Kolkata: Acclaimed filmmaker Ranjan Ghosh’s controversy-mired Bengali film Rong Beronger Kori (The Many Colours of Money) hit theatres across the State on Friday. The film, which has four separate stories tied to a common thread, has Chiranjit Chakraborty, Rituparna Sengupta, Ritwik Chakraborty and Arunima Ghosh in lead roles.
Ghosh’s directorial debut Hrid Majharey had received critical acclaim at home and abroad.

The film Rong Beronger Kori had, in the past, drawn the ire of Hindu Jagran Manch for having two of its characters named after deities Ram and Sita.

 The Hindu Jagaran Manch has mounted protests against the release of the film until certain specific changes are made. Rong Beronger Kori is essentially an anthology film, with four stories connected by the central theme of the different hues (or notions) of money, each story bringing out a distinct colour of money through the changes in relationships among the characters inhabiting them.

In the film, such basic human emotions as love, separation, the need for profit and the fear of loss are shown to colour money in four different ways. In one of these stories, a tribal couple is shown, and the man and the woman are named Ram and Sita respectively.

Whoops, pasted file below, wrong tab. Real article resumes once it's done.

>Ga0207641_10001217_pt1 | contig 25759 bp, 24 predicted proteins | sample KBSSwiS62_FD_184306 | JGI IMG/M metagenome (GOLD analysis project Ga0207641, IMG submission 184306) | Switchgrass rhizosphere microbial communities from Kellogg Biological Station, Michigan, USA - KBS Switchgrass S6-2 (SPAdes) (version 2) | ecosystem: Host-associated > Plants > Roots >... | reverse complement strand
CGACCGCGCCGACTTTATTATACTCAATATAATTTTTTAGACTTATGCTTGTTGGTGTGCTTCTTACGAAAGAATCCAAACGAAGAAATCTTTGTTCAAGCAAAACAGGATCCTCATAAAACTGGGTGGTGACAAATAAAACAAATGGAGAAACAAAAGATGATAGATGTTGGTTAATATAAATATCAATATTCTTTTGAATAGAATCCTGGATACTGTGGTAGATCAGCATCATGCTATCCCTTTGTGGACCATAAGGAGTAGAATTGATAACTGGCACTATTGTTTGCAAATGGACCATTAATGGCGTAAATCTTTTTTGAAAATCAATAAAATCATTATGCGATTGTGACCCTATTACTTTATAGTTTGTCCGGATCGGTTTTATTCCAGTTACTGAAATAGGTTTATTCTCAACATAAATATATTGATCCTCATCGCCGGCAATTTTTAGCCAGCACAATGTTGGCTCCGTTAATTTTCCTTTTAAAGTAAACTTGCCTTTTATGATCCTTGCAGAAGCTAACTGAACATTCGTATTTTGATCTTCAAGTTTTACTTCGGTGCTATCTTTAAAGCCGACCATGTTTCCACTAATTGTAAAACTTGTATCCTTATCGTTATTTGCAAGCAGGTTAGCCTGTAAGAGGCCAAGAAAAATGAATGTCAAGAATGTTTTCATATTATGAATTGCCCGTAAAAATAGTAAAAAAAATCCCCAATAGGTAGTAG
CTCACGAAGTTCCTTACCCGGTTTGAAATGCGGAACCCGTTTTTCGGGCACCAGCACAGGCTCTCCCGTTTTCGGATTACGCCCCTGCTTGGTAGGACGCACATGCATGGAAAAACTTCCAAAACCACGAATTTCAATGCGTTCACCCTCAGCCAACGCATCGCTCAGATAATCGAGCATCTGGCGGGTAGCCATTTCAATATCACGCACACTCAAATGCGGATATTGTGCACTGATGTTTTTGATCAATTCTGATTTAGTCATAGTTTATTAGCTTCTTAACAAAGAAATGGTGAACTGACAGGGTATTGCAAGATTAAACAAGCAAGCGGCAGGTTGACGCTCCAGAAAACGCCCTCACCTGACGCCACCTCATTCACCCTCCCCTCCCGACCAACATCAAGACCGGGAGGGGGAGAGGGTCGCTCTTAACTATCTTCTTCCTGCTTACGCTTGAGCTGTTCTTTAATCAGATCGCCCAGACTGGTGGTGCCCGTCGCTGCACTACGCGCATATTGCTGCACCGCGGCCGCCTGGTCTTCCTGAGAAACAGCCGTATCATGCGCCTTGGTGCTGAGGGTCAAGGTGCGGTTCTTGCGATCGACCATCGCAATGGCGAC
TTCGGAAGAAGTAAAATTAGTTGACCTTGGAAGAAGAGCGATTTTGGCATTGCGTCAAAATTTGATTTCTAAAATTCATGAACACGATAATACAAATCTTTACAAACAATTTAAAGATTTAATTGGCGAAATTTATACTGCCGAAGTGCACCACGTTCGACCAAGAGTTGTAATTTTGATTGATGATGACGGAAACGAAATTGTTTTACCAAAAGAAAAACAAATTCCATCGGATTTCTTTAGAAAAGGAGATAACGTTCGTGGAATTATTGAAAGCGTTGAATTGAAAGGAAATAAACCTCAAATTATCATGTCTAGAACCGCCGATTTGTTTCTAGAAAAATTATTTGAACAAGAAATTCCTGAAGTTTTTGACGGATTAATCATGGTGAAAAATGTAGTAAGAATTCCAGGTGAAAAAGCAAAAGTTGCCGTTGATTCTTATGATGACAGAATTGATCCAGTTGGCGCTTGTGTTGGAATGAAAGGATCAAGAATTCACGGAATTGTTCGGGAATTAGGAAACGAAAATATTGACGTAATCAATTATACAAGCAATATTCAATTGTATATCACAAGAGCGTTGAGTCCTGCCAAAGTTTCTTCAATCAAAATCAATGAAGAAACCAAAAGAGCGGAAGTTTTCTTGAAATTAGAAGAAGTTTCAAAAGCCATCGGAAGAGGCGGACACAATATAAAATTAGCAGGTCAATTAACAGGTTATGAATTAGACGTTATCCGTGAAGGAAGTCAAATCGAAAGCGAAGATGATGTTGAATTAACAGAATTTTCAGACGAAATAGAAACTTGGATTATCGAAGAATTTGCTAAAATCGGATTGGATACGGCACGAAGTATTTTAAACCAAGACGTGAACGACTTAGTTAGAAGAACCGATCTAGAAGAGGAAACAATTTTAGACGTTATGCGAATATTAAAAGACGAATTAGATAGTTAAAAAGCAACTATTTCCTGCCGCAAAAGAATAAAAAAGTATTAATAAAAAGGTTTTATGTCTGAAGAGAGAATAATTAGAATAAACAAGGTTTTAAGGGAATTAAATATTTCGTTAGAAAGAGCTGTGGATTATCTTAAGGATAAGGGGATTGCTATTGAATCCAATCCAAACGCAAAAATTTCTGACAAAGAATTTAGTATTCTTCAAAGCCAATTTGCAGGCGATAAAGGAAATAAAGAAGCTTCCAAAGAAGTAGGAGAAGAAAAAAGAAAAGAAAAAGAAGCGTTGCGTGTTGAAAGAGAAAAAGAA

Allegedly, they have been shown to get a divorce as the story progresses, and this simple fact (or shall we say fiction?) has ruffled the feathers of radical Hindu groups — who have demanded that the film be banned, claiming that it has the propensity to hurt the religious sentiments of Hindus all over the world.

 Director Ranjan Ghosh, whose scriptwriting collaboration with veteran filmmaker Aparna Sen in Iti Mrinalini and directorial debut with Hrid Majharey, has said that not even in his wildest imagination did he think that a controversy could arise from an issue so gratuitous, unwarranted and untenable as this. He does mention that there is a reason why the two characters in his film have been named Ram and Sita and that the reason is an extremely noble one, nothing to do with religion at all, and which will be easily seen and accepted by anyone who watches the film with an open mind. How one can object to the release of the film without even having watched it — he fails to understand.
Sanjay Leela Bhansali’s epic drama film Padmaavaat and Sanal Sasidharan’s brilliant commentary on patriarchy S Durga — two films with two different messages, and at two different ends of the financial spectrum of filmmaking — have both been held hostage to rising outcry from fringe groups.